I have hit my third big landmark as an author: The first bad review.
It was 2 stars and it left me wondering why? Sure this is only the third review I got from someone who knew nothing about me beforehand and had no bias one way or another. So I wanted to understand what the person meant and I analyzed it and talked about it with a close friend and I got a better understanding of what I’ve done as a writer. It wasn’t a bad review, but it wasn’t a good review and from it, I learned something about my readers and possibly what to expect in the future from my work of art.
The criticism that it was unnecessarily wordy and complicated. Definitely a taste criticism, and valid. Some people love the complexity. I’ve had one beta reader who wanted it even more ‘crunchy’. It definitely goes to show this is not a book for a person who does not like complexity and deal with a new lexicon. Totally understand that. I wondered too if I was going overboard at times, and worked to find a balance where the language and names struck a good balance.
In fact, the whole reason created the glossary and didn’t dumb down the names to English surrogates was to follow a style idea I first experienced with Richard Adams and his classic book “Watership Down”. Now, I’m not sure how complex that story really is to some readers, but I definitely thought it. I could have done a footnote method, but it never felt good for the whole flow of the story. Also, I have had a reviewer state that they preferred the complexity and worldbuilding I put into the Glossary into the text itself despite it slowing the pace of the story. Again, it was a compromise that has had some who love it and others not so much.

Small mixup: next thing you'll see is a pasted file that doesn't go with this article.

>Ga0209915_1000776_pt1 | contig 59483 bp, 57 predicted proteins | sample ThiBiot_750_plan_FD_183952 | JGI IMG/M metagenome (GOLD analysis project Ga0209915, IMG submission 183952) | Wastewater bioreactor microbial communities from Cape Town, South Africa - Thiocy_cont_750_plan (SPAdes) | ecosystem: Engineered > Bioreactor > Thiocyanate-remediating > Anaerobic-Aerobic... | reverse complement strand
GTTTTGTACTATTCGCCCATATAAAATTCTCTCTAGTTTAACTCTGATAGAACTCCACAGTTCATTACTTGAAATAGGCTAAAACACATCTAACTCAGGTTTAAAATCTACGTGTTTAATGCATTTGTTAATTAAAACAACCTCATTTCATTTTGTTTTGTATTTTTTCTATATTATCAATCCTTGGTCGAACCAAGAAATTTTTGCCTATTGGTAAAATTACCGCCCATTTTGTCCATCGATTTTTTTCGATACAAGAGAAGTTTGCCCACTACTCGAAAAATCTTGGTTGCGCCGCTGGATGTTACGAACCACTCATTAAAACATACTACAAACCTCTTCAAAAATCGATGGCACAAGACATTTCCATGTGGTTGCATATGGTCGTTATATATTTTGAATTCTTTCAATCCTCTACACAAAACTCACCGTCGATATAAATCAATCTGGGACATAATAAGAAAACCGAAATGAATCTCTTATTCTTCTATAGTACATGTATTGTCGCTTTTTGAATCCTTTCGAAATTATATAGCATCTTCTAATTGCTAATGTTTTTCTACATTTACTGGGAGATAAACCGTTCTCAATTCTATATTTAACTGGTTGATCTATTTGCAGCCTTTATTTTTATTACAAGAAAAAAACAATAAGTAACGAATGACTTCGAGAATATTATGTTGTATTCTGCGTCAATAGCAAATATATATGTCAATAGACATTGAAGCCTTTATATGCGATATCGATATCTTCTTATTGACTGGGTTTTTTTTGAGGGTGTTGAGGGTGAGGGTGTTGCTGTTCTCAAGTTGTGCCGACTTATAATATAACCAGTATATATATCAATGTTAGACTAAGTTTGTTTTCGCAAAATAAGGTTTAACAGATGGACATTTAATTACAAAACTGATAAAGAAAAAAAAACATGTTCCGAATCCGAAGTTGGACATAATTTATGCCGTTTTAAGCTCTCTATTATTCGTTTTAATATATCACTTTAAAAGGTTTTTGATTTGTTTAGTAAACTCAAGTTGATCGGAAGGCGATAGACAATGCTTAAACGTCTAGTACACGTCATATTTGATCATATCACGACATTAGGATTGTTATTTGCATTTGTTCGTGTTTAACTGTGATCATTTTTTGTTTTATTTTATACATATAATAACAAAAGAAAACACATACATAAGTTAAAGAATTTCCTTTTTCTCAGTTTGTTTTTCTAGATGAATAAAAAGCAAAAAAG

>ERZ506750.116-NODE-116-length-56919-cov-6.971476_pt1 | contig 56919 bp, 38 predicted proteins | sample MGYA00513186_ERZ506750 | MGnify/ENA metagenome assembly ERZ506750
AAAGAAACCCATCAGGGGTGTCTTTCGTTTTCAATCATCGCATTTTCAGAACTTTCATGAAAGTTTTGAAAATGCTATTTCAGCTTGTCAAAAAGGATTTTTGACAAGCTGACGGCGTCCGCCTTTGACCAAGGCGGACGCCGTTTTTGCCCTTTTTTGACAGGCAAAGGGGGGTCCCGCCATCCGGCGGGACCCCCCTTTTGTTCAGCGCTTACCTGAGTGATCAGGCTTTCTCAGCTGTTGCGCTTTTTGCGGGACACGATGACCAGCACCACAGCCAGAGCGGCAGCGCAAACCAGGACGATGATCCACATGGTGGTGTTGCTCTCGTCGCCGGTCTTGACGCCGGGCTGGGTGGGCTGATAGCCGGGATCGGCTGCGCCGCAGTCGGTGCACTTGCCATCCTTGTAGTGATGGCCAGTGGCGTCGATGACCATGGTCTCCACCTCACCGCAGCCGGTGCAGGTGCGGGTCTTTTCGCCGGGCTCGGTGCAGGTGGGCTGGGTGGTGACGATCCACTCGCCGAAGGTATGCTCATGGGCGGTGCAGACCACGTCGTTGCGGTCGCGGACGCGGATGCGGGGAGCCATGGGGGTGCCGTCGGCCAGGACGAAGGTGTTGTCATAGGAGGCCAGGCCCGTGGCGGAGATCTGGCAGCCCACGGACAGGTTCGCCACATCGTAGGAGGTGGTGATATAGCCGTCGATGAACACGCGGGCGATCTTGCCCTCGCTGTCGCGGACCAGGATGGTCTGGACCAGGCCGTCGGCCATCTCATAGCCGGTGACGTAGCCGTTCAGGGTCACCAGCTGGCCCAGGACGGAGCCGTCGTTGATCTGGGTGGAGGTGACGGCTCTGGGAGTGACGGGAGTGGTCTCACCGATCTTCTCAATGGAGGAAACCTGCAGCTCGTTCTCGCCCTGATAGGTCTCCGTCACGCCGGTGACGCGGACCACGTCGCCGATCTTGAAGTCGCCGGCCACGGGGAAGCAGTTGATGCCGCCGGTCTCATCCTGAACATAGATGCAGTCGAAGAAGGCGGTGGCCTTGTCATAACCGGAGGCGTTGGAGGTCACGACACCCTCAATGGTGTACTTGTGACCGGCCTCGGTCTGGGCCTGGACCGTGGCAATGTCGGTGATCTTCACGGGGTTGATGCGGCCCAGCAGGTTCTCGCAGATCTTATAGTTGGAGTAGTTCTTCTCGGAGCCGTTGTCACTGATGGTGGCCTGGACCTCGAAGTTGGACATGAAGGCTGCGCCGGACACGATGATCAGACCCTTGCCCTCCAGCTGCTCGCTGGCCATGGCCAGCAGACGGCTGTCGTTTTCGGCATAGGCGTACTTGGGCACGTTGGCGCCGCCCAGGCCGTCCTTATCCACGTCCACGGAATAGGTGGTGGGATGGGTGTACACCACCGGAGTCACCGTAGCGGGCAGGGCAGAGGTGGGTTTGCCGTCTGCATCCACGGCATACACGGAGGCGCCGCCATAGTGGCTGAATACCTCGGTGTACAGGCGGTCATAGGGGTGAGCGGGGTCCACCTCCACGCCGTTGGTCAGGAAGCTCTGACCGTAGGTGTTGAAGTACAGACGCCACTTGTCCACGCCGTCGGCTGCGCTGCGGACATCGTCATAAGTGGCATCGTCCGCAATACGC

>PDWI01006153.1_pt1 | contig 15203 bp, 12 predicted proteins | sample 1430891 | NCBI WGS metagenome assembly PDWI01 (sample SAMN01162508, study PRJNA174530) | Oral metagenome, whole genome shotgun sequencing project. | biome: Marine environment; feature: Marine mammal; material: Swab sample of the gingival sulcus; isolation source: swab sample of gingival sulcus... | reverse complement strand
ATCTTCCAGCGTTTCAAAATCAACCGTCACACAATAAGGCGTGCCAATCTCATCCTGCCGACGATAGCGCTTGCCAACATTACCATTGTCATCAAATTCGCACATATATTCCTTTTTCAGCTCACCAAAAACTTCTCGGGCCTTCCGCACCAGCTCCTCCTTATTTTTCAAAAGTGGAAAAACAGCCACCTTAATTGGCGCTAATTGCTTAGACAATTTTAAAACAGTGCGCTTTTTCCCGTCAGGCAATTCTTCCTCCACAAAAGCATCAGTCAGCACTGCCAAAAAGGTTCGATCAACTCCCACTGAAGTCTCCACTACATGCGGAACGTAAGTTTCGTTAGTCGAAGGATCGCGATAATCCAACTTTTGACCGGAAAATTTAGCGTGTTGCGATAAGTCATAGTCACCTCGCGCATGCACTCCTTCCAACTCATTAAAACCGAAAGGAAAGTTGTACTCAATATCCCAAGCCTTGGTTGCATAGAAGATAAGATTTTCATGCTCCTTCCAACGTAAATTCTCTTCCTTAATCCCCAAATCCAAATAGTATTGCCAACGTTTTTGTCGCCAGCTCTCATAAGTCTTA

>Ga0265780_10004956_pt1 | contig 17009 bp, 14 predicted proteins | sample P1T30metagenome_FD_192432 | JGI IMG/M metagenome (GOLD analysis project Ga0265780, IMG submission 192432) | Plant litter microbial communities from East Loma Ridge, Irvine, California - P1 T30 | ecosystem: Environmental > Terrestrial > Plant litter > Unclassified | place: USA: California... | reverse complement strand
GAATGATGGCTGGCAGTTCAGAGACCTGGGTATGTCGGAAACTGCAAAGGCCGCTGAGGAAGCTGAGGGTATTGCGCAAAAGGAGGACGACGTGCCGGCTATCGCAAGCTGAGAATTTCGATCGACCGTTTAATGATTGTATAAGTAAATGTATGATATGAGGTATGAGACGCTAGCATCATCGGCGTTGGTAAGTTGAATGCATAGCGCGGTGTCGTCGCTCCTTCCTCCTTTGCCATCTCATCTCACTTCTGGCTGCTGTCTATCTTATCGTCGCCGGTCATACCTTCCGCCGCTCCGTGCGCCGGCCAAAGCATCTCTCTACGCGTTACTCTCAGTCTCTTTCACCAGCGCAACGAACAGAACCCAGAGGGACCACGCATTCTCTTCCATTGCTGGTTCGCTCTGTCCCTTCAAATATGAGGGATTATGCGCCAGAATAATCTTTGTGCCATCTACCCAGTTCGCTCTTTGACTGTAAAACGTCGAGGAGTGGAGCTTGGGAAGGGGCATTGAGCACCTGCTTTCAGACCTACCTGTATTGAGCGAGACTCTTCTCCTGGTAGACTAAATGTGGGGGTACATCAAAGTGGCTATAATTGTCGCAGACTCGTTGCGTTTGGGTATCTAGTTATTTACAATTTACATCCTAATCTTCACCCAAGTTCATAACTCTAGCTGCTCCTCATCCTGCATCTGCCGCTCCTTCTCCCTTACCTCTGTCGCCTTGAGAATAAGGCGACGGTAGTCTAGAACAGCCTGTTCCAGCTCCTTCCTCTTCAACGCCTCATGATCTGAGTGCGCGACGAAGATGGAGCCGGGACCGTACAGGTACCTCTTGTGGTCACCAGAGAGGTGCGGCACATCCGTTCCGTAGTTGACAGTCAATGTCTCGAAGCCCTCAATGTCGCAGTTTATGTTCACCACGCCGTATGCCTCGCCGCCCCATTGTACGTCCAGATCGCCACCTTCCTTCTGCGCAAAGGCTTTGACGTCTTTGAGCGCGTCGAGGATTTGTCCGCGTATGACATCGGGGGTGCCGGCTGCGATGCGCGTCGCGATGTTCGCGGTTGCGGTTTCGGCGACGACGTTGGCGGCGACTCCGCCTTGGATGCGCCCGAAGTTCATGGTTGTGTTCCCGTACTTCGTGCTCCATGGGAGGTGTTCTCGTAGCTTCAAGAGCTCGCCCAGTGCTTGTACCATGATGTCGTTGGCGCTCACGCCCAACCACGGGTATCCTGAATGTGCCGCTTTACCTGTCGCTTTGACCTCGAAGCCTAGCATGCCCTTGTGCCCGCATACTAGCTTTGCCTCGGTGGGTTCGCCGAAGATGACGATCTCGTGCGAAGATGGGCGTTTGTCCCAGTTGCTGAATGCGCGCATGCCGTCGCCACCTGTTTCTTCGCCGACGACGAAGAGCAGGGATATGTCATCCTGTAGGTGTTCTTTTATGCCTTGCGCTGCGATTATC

The book was not whimsical or magical like Narnia, Middle Earth or Hogwarts.
Completely fair on many fronts as we all compare works against the best. This is also an accurate assessment. I never intended it to be like any of those books. Narnia is an allegory which they never really delve into the miraculous magical things that happen. It is just accepted that Santa Claus can show up and that the magical beings that exist are generally happy fairy tale style creatures for the most part. Sure, you get much scarier things in Middle Earth, and its a grittier setting, but that is offset by the Hobbits and Shire. There is a certain level of whimsy to it, and because of those two series, I suspect people who see “Christian Fantasy” expect more the high fantasy, light-hearted adventure or fairy tale inspired adventures.
In response to this, I’d have to say I never tried to show my book as one of those outside of it being an adventure epic. In fact, I go so far as to portray this series as low fantasy where it is based more on real world spiritual warfare/exorcism, medieval church politics, and what it means to be caught in a world where devils and angels actually manifest and go to war around you. It is not meant to be whimsical for it was never written for children. It was written, believe it or not for nerds and fantasy geeks who liked grittier fantasy novels, the same way some people love cyberpunk, and hard science fiction. Although children as young as 11 and adults who are into fine literature have read this book and loved it, they were not the target audience but aspects of it spoke to them. So yes, It is not a whimsical book, though it will have whimsical moments. This is more Jack London’s “Sea Wolf” than the Don Bluth Studio’s version of “Balto”.